From Brainstorming to Building a Satellite for Space

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From Brainstorming to Building a Satellite for Space


Benjamin Wilson, SPS Member, Rhodes College

 Professor Ann Viano, Benjamin Wilson, Giuliana Hofheins, and Olivia Kaufmann. Photo by Ethan van Drimmelen.Have you ever wondered what it would be like to build a satellite without the support of an engineering program? Well, that’s what the Rhodes College CubeSat team is doing! Utilizing our team’s various skills, we’re putting together a CubeSat that will eventually launch into space aboard a NASA rocket.

CubeSats are four-inch-cube satellites that test developmental technology in space. They’re becoming increasingly popular, as their small size and relatively low cost have made space more accessible to smaller research teams and institutions.

Our mission, dubbed RHOK-SAT, is a collaboration between Rhodes College and the University of Oklahoma. The mission’s educational objective is to provide a technology-intensive experience for students attending a liberal arts institution, which describes our team at Rhodes. Its scientific objective is to test the space hardiness of perovskite solar cells. That’s where the University of Oklahoma comes in. RHOK-SAT will be one of the first missions to test solar cells of this type. We hope to show that they are viable candidates for powering future space missions.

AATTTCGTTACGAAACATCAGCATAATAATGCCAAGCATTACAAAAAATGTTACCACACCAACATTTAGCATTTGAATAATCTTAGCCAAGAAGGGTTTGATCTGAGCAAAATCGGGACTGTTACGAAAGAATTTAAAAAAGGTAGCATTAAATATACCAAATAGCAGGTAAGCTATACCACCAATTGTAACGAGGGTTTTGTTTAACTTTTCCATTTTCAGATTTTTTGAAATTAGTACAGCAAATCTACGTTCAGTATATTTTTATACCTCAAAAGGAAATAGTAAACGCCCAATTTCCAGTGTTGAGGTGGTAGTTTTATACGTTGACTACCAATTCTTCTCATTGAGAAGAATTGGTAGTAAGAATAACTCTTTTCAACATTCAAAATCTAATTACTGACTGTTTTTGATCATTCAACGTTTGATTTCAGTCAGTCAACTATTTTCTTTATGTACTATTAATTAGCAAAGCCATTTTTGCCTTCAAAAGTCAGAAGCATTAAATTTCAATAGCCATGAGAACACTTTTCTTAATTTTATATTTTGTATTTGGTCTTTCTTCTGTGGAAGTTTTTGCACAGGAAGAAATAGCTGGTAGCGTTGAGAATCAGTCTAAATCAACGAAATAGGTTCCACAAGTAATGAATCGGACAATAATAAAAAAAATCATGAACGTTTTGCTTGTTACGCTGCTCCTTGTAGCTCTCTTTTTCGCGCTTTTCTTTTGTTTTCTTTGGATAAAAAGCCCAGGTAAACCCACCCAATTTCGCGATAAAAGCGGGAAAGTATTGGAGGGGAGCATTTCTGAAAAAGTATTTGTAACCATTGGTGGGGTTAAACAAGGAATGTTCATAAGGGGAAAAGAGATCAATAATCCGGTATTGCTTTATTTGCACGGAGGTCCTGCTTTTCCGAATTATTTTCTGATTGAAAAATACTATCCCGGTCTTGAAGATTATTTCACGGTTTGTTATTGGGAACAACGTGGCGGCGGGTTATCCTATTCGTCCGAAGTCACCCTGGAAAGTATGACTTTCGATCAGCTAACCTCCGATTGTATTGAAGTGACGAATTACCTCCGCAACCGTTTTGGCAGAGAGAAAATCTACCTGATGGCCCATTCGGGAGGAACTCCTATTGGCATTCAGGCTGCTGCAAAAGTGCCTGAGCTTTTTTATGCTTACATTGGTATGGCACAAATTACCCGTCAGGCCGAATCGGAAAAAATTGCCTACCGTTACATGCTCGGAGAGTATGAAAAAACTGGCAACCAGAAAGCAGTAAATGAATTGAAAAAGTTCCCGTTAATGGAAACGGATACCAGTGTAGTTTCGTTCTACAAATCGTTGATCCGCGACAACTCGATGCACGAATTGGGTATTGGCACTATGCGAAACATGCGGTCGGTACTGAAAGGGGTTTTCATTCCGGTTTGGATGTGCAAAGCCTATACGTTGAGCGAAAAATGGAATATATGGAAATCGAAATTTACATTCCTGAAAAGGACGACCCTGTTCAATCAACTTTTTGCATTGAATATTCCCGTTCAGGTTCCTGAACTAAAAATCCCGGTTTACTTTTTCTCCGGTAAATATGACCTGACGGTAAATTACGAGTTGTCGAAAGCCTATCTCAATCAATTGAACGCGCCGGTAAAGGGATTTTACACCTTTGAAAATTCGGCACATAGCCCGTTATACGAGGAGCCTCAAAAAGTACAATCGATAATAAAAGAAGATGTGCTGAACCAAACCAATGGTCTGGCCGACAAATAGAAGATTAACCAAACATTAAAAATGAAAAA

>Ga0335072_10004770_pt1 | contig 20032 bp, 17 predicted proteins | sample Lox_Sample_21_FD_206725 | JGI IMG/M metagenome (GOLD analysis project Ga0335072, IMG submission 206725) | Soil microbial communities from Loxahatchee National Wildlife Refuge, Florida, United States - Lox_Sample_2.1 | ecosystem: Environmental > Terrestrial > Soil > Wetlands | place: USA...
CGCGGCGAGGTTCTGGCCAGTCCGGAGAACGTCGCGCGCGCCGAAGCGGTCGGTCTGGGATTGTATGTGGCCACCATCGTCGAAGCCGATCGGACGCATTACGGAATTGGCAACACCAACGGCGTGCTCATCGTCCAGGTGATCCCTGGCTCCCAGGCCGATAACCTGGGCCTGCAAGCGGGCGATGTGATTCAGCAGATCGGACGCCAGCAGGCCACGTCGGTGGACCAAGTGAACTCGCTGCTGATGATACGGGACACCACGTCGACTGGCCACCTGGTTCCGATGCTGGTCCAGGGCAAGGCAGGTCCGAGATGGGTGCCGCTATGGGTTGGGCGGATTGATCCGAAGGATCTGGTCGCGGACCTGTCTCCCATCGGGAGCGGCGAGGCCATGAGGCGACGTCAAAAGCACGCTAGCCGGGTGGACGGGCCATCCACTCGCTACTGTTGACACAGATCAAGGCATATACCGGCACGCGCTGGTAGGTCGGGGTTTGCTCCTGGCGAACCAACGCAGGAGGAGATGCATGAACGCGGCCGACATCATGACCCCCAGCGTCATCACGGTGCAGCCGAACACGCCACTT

There are about ten students on the Rhodes team, with additional students planning to join this spring. Most are physics and computer science majors, and all of the physics majors are part of SPS.

Thinking big

As undergraduate students with limited technical knowledge, the idea of building a satellite seemed far-fetched at first. Friends didn’t even believe us when we first told them our goal!

We decided to build a CubeSat in 2019, after our department received a financial gift to support research. Our first question was, “Where do we start?” We began by brainstorming a mission. We considered everything from space debris detection to deforestation tracking. After some time we met the Photovoltaic Materials and Devices Group at the University of Oklahoma and heard about their solar cell research. We decided to work with them to test novel solar cell technology and its potential to power future space missions.